Monday, January 3, 2011

Assisi Morning and Afternoon

Assisi is a quaint little Umbrian hill town. Well, maybe not so much, as it’s really an internationally known spot, revered by pilgrims, art and architecture lovers, and history mavens. If you don’t know (and I suppose you do, but let me refresh just in case), Assisi is the home of St. Francis, who is the reason for the above-mentioned international magnetism. St. Francis not only started a monastic order, completely changed the church, had a devoted female opposite number (Clare) who also started an order (nuns, naturally), but made friends with animals. I’ve tried to think of how to make a modern parallel to St. Francis, but it’s impossible. It’d be as if Paris Hilton gave up her worldly possessions in front of her parents and the country’s most famous governor, devoted herself to charity, chastity, poverty, and obedience, changed the way the US government operates and thinks (the church was at least this impressive and important at the time), and inspired a horde of followers to devote themselves to the same ideals, including one of her rich boyfriends. After she died, her selflessness would then inspire others to build an otherworldly-lovely monument, decorated on the inside by the top artists of the day. Unimaginable. But that’s what St. Francis was like, in hindsight. And Assisi is a reflection of this, if one that’s a bit touristy and more ornate than he would have ever approved of, I suppose. But beautiful, indeed. Not every building and brick is focused on St. Francis and Clare, though. The first church I always see when entering Assisi proper (because I always park in the same cark park—hey, I’m easy) is actually the Cathedral of San Rufino, named for a 3rd century illustrious bishop. Like most churches, no pics are allowed inside, so I can’t show you the baptismal font where Clare and Francis were baptized, but I can show you the front façade of the church, which dates back to the 12th century and is starkly handsome:
From there, it’s a short windy walk to St. Clare’s. Not as ornate as St. Francis’ big basilica, Clare’s church is still a charming, and more relaxed in its visual wonders, spot:
one that also presents, when sitting on or looking over the wall, delightful views of the Umbrian countryside (a fitting spot for Clare to be buried beside):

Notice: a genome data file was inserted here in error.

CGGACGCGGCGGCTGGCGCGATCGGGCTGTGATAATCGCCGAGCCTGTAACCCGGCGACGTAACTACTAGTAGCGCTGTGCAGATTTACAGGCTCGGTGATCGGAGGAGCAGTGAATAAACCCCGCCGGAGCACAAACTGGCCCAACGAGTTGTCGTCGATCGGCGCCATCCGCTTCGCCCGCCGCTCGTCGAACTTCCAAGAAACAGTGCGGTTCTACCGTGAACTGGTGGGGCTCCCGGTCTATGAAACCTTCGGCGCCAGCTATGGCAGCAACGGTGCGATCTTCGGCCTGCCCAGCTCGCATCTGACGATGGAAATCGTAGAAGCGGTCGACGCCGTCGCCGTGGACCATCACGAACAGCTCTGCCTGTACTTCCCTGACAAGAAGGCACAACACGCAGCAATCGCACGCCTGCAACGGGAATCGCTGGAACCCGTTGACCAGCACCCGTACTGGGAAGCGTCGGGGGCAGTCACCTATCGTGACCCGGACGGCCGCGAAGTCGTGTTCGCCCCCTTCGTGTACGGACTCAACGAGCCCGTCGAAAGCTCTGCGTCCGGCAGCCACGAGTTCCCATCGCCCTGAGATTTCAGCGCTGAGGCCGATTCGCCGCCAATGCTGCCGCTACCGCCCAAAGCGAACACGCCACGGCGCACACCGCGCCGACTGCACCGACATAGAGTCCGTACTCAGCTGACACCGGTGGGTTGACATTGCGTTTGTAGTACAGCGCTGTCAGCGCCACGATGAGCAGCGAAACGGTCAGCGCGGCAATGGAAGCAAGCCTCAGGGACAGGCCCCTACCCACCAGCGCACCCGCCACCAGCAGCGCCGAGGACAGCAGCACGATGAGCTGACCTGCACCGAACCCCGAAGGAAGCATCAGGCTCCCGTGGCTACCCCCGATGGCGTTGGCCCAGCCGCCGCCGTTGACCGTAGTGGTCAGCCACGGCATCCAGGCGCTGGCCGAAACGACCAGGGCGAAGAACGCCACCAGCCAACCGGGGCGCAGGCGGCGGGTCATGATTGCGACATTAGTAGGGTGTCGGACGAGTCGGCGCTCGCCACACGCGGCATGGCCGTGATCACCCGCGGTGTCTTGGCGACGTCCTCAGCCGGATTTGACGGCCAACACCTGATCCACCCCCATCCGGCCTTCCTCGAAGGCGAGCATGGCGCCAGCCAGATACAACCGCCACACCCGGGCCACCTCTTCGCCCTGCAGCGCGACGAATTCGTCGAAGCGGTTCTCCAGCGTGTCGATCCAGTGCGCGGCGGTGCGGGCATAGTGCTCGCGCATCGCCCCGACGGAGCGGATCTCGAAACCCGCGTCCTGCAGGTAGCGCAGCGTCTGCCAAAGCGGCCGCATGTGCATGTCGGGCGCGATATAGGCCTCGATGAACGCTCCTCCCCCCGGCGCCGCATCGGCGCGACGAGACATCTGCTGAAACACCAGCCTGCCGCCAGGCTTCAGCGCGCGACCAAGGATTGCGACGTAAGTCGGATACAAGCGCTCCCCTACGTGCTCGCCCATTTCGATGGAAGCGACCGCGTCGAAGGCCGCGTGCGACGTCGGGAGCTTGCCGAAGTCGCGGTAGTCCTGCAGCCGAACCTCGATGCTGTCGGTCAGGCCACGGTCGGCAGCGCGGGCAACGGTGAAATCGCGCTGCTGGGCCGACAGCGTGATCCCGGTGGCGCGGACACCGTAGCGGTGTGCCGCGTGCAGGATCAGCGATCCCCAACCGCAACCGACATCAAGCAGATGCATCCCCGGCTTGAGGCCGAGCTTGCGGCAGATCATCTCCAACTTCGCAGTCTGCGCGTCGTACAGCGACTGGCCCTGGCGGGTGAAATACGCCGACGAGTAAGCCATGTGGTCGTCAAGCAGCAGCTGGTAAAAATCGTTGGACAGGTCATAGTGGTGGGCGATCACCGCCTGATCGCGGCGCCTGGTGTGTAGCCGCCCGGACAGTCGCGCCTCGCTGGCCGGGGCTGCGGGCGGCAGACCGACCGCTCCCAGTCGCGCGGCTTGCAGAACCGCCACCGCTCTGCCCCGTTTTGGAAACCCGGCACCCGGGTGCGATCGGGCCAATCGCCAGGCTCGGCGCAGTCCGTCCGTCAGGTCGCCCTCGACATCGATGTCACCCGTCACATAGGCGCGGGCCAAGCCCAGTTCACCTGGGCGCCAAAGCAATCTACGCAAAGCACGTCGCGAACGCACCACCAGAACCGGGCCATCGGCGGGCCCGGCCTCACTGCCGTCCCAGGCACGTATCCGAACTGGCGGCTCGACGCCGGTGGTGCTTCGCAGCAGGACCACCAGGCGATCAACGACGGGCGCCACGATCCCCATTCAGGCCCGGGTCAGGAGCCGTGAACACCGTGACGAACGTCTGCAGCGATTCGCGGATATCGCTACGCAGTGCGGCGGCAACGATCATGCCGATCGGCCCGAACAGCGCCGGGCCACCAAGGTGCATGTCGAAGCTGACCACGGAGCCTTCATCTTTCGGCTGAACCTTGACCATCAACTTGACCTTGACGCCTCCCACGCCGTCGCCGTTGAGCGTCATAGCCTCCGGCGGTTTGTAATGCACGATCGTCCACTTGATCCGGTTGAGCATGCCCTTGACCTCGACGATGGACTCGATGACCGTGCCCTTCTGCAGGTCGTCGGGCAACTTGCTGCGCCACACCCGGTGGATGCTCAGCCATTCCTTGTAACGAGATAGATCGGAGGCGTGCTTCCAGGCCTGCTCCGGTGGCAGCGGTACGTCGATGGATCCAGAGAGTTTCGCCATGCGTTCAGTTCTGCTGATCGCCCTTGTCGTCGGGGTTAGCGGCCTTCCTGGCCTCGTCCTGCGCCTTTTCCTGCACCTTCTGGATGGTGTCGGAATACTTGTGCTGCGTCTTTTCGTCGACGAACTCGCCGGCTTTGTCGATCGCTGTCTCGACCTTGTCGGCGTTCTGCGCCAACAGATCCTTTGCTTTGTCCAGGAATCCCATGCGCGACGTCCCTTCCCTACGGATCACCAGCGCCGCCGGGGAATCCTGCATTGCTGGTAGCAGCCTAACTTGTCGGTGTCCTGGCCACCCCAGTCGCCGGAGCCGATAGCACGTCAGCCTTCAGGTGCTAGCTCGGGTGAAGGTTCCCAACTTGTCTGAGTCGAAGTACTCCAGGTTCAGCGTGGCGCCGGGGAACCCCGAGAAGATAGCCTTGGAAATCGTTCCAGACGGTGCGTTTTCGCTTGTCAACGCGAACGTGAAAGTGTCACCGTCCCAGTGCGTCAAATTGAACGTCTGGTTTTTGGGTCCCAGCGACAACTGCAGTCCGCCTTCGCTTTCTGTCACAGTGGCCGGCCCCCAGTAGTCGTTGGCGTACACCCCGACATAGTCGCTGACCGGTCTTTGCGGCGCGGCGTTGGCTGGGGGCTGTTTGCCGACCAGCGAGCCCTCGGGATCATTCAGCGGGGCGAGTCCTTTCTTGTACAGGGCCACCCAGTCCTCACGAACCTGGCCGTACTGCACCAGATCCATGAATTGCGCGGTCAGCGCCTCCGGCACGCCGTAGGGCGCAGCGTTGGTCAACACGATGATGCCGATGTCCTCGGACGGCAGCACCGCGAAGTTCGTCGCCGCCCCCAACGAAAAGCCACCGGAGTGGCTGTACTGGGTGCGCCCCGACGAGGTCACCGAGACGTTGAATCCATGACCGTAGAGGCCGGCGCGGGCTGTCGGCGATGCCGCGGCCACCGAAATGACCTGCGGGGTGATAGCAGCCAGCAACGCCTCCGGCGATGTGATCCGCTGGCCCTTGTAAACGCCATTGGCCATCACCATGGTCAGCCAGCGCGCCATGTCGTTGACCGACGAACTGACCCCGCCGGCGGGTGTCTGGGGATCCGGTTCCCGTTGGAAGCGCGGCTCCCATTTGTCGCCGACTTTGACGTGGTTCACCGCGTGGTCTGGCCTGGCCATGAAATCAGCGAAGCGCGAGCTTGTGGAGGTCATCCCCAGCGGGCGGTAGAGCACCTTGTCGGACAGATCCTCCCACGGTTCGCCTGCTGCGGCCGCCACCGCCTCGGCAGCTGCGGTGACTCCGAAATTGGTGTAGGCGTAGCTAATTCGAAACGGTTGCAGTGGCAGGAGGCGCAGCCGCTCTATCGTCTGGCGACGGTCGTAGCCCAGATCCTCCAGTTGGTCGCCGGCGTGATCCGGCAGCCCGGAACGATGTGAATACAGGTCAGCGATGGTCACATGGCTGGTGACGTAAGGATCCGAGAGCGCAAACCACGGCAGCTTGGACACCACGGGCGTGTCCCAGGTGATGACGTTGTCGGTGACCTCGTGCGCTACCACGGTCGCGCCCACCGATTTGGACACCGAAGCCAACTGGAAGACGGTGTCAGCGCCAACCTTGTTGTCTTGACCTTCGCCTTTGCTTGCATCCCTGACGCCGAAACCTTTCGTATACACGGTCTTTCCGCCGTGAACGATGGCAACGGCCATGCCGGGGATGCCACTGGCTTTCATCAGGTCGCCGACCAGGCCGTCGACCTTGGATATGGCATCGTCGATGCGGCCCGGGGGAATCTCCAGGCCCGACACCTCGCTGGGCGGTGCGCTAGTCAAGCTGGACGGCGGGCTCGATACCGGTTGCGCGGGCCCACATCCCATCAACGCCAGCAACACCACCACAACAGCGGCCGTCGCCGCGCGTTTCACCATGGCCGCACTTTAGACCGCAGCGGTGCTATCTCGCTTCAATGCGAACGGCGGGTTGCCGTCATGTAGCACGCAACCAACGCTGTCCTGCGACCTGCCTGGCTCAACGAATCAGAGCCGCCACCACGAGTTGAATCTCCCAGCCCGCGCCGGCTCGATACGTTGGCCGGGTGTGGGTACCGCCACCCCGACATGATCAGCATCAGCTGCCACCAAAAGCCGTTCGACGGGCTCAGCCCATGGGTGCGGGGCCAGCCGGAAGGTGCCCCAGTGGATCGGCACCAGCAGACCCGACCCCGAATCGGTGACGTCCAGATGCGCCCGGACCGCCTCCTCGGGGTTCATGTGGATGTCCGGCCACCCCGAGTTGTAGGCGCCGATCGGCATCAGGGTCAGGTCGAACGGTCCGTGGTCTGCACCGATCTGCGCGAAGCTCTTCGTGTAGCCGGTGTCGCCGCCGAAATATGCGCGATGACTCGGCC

It’s helpful when strolling the streets and cozy brick and stone corridors to take a side path here and there away from the shops and shoppes with their products from China (okay, there are some that are truly Italian, especially one or two full of hand-carved olive-wood products) to get a grasp of how Assisi must have been a delight to wander (not that it isn’t now, but to wander it when bereft of crowds would have been something else entirely—which is why getting away from crowds here and there is good):
In the middle of Assisi is the Piazzo del Comune, where the Temple of Minerva (now called the church of Santa Maria sopra Minerva) holds court. A step back from the Renaissance into the Roman age, the columnar front of the church is perhaps the best example of Roman columns outside of Rome:
The church inside has been completely re-done in a baroque style that’s worth viewing with its garish charms. However, it’s nothing like the main Assisi event, the take-your-breath-away Basilica of St. Francis:
Honestly, there’s something about Assisi and the Basilica that amazes me more than heroically artistic cities I love such as Florence. Not that I think it’s more worthy, or has better art, etc. It’s just that I would expect a historically powerful and financially important city such as Florence to overwhelm. But Assisi is different--it’s done up because of one man (and his followers, but inspired by him). The Basilica is a reflection of the devotion he inspired. Again, no indoor pics, but it’s like two galleries on top of one another, with the top an airier, lighter, monument to his life and to the art of Giotto (thanks to Giotto’s series of frescos about St. Francis’ life, frescos which run along the sides), and with the bottom church a darker, but not dreary, array of allegorical, historical, and splendid artworks by a number of the top hot artists of the time. It was a cold day when we were there recently, but clear, and blue-skied, providing the opportunity for some bundled up, but still amazing, viewing of this town’s signature artistry, not to mention the town itself, perched on the foothills of Mt. Subasio:

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